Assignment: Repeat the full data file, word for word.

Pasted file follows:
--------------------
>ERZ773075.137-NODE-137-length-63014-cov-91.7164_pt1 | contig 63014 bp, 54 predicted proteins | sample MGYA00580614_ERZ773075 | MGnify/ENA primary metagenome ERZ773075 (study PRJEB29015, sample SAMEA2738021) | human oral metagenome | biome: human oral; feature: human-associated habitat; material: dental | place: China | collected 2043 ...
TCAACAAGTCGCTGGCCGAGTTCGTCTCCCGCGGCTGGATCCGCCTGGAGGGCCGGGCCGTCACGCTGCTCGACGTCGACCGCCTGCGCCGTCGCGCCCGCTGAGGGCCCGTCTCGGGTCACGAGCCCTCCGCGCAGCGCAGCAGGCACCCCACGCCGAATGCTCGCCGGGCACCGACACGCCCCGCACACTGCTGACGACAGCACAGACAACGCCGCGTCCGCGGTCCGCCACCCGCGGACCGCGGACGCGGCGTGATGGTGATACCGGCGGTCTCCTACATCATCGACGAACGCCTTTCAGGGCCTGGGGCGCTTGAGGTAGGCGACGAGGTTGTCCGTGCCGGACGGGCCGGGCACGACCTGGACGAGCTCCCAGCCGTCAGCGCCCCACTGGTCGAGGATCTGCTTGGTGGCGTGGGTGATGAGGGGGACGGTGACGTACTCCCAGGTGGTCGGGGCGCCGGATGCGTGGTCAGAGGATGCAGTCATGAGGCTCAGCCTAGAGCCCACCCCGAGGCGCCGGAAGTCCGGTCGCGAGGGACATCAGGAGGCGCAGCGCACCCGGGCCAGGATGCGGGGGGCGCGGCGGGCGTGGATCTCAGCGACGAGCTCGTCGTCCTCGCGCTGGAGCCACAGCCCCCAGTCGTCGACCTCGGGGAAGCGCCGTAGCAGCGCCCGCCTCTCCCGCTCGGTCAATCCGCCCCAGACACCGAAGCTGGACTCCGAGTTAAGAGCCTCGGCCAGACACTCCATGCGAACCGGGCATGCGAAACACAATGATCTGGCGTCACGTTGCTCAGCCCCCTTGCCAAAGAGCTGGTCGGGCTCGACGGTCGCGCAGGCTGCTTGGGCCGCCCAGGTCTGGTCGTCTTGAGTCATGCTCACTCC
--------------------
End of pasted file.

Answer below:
>ERZ773075.137-NODE-137-length-63014-cov-91.7164_pt1 | contig 63014 bp, 54 predicted proteins | sample MGYA00580614_ERZ773075 | MGnify/ENA primary metagenome ERZ773075 (study PRJEB29015, sample SAMEA2738021) | human oral metagenome | biome: human oral; feature: human-associated habitat; material: dental | place: China | collected 2043 ...
TCAACAAGTCGCTGGCCGAGTTCGTCTCCCGCGGCTGGATCCGCCTGGAGGGCCGGGCCGTCACGCTGCTCGACGTCGACCGCCTGCGCCGTCGCGCCCGCTGAGGGCCCGTCTCGGGTCACGAGCCCTCCGCGCAGCGCAGCAGGCACCCCACGCCGAATGCTCGCCGGGCACCGACACGCCCCGCACACTGCTGACGACAGCACAGACAACGCCGCGTCCGCGGTCCGCCACCCGCGGACCGCGGACGCGGCGTGATGGTGATACCGGCGGTCTCCTACATCATCGACGAACGCCTTTCAGGGCCTGGGGCGCTTGAGGTAGGCGACGAGGTTGTCCGTGCCGGACGGGCCGGGCACGACCTGGACGAGCTCCCAGCCGTCAGCGCCCCACTGGTCGAGGATCTGCTTGGTGGCGTGGGTGATGAGGGGGACGGTGACGTACTCCCAGGTGGTCGGGGCGCCGGATGCGTGGTCAGAGGATGCAGTCATGAGGCTCAGCCTAGAGCCCACCCCGAGGCGCCGGAAGTCCGGTCGCGAGGGACATCAGGAGGCGCAGCGCACCCGGGCCAGGATGCGGGGGGCGCGGCGGGCGTGGATCTCAGCGACGAGCTCGTCGTCCTCGCGCTGGAGCCACAGCCCCCAGTCGTCGACCTCGGGGAAGCGCCGTAGCAGCGCCCGCCTCTCCCGCTCGGTCAATCCGCCCCAGACACCGAAGCTGGACTCCGAGTTAAGAGCCTCGGCCAGACACTCCATGCGAACCGGGCATGCGAAACACAATGATCTGGCGTCACGTTGCTCAGCCCCCTTGCCAAAGAGCTGGTCGGGCTCGACGGTCGCGCAGGCTGCTTGGGCCGCCCAGGTCTGGTCGTCTTGAGTCATGCTCACTCC